Is there a strong possibility of a career change or other situation which might cause you to have to move in the near future?
To what extent will the tax deductions from your home’s interest payments affect your present and future tax situation?
Are you planning any major improvements? If so, how will they be financed?Before you start looking for homes, it is important to have a good idea of how much you can put down and how much you can afford in monthly payments.
Downpayment
You may intend to put 20% of the purchase price as a downpayment. There are loans available with as little as 5% down, although lenders may charge somewhat higher fees or interest on these. Also, a downpayment less than 20% often includes a requirement from the lender that you purchase private mortgage insurance (PMI) as a protection against possible default.

Monthly Payments
In addition to the down payment, lenders want to determine if a borrower has enough stable income to make payments on a mortgage. Typically, they do not want a borrower’s total housing costs, principal, interest, taxes, and insurance (PITI), to exceed 33 percent of his/her monthly income. The “33″ is sometimes called a “top” ratio. Also, total housing costs plus other monthly expenses (car payments, student loans, credit cards, etc.) should not exceed 38 percent of the borrower’s total gross income. These parameters are not absolute. Some buyers may qualify at a higher debt-to-income ratio

Types of loans
Today’s borrower can choose from several types of loans. Some loans feature the same rate and payment amount for the duration of the loan (Fixed). Others are more flexible. Their rates and payment schedules can adjust to reflect changing economic factors (Adjustable). Still others offer a convertible feature, enabling you to convert from one type of loan to another after a period of time.

Fixed rate loans
Predictability is the key feature of a fixed rate loan. You can be certain that your rate and payment will never change as long as you have the loan. This makes it easier to plan and budget your finances.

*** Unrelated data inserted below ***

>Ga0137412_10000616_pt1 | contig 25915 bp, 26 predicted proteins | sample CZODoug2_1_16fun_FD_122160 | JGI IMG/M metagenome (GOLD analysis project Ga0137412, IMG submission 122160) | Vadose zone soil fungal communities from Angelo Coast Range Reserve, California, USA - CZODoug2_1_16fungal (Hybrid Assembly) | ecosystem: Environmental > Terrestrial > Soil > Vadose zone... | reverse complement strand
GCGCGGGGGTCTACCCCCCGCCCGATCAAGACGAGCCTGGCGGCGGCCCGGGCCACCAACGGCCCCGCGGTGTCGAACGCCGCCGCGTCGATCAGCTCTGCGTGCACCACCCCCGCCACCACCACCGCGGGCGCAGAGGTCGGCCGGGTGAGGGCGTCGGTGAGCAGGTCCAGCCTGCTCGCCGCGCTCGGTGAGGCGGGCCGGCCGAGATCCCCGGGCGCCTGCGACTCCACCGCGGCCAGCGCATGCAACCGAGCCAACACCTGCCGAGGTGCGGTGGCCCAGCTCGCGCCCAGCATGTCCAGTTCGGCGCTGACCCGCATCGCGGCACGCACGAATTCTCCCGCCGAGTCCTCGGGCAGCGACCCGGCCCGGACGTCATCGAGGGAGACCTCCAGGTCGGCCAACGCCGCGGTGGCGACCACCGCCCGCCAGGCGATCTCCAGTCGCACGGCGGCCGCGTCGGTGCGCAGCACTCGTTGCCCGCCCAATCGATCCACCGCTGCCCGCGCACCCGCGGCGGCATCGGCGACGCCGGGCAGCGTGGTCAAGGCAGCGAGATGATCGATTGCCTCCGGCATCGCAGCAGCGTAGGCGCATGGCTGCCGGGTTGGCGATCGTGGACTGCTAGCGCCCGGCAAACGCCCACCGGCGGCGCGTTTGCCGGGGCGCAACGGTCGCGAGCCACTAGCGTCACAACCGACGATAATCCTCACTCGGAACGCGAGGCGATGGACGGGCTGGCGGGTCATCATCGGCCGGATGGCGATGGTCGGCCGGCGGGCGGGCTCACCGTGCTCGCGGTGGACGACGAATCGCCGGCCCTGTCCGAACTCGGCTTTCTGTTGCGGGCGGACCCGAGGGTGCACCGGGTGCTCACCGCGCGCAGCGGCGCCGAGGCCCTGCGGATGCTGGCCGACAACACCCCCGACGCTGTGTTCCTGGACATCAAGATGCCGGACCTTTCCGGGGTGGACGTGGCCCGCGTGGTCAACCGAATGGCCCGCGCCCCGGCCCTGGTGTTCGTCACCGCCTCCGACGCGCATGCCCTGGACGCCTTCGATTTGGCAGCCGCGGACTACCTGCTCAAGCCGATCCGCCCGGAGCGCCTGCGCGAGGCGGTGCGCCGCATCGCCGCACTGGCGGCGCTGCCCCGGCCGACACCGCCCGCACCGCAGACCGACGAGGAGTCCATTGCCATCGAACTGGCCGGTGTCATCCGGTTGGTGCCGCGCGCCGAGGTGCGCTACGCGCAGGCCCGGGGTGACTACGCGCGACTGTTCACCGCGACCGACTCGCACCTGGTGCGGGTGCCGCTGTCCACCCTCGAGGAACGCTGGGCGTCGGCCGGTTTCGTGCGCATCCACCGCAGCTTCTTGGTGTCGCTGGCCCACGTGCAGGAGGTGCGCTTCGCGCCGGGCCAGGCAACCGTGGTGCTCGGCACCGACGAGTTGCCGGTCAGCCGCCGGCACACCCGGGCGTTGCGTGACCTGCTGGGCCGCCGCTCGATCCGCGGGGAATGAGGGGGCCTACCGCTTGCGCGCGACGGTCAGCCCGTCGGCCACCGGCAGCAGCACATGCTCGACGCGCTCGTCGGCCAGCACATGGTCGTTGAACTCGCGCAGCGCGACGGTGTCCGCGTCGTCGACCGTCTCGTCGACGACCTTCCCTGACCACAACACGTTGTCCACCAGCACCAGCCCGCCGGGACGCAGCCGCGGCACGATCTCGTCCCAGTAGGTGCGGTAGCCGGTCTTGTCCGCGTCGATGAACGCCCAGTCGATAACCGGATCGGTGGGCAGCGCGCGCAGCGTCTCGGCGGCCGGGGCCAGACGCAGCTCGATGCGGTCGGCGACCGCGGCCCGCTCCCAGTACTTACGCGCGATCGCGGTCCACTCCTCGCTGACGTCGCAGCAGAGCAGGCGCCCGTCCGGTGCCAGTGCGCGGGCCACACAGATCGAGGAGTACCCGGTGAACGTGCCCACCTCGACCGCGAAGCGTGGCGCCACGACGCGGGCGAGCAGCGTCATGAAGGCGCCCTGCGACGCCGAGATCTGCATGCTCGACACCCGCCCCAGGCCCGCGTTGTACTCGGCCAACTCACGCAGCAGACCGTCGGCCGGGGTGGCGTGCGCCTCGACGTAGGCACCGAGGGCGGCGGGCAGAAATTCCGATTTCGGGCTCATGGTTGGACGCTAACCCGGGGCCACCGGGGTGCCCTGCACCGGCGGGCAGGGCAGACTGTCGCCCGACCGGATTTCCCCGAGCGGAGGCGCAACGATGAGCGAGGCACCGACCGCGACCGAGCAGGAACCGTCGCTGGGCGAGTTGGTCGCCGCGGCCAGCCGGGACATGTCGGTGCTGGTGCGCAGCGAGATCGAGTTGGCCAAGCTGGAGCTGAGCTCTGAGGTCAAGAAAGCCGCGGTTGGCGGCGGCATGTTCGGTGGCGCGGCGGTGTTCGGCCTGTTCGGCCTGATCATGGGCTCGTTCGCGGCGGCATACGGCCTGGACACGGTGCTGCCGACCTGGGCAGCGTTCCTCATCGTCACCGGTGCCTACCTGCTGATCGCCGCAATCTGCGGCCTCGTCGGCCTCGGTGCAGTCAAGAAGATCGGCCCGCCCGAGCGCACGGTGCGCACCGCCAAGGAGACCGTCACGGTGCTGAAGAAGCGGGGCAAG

Adjustable rate loans (ARMs)
ARM interest rates are tied to-and fluctuate to reflect changes in-a published financial index. When those index rates go up or down, ARM rates do too. By law, the index a lender uses cannot be controlled by that lender (e.g. a bank cannot use its prime rate as an index). Common indices include 11th District Cost of Funds, one-year T-note, and six-month T-bill. ARMs are easier to qualify for than fixed rate loans because the interest start rate is lower.

Glossary of lending terms
Annual payment capsAn annual cap limits the amount of change in payment that can occur. The maximum amount of change is usually 7.5% of the previous year’s monthly payment. Payments cannot exceed that cap, no matter what the index rate does during the year. If, for example, your monthly payment is $1,000, it cannot go up by more than $75 per month the following year.

Annual percentage rate (APR)
APR is the effective interest rate over its projected life. It includes interest plus all other costs such as lender fees and closing costs (escrow, title insurance, appraisal fee, processing, etc.) Your loan’s APR is a reflection of what you’ll be paying annually for the loan and a good way to compare with other loans. Your lender is required by law to quote the APR when quoting an interest rate.

Closing costs
Expenses in addition to the price of the home incurred by buyers and sellers when a home is sold. Common closing costs include escrow fees, title insurance fees, document recording fees and real estate commissions.

Index
There are a number of them. Some move sharply over relatively short time spans. Others change more slowly over longer period of time.

Interest rate adjustment caps
ARMs that don’t have an annual payment cap will usually offer an annual cap of up to 2% of interest rates adjustments.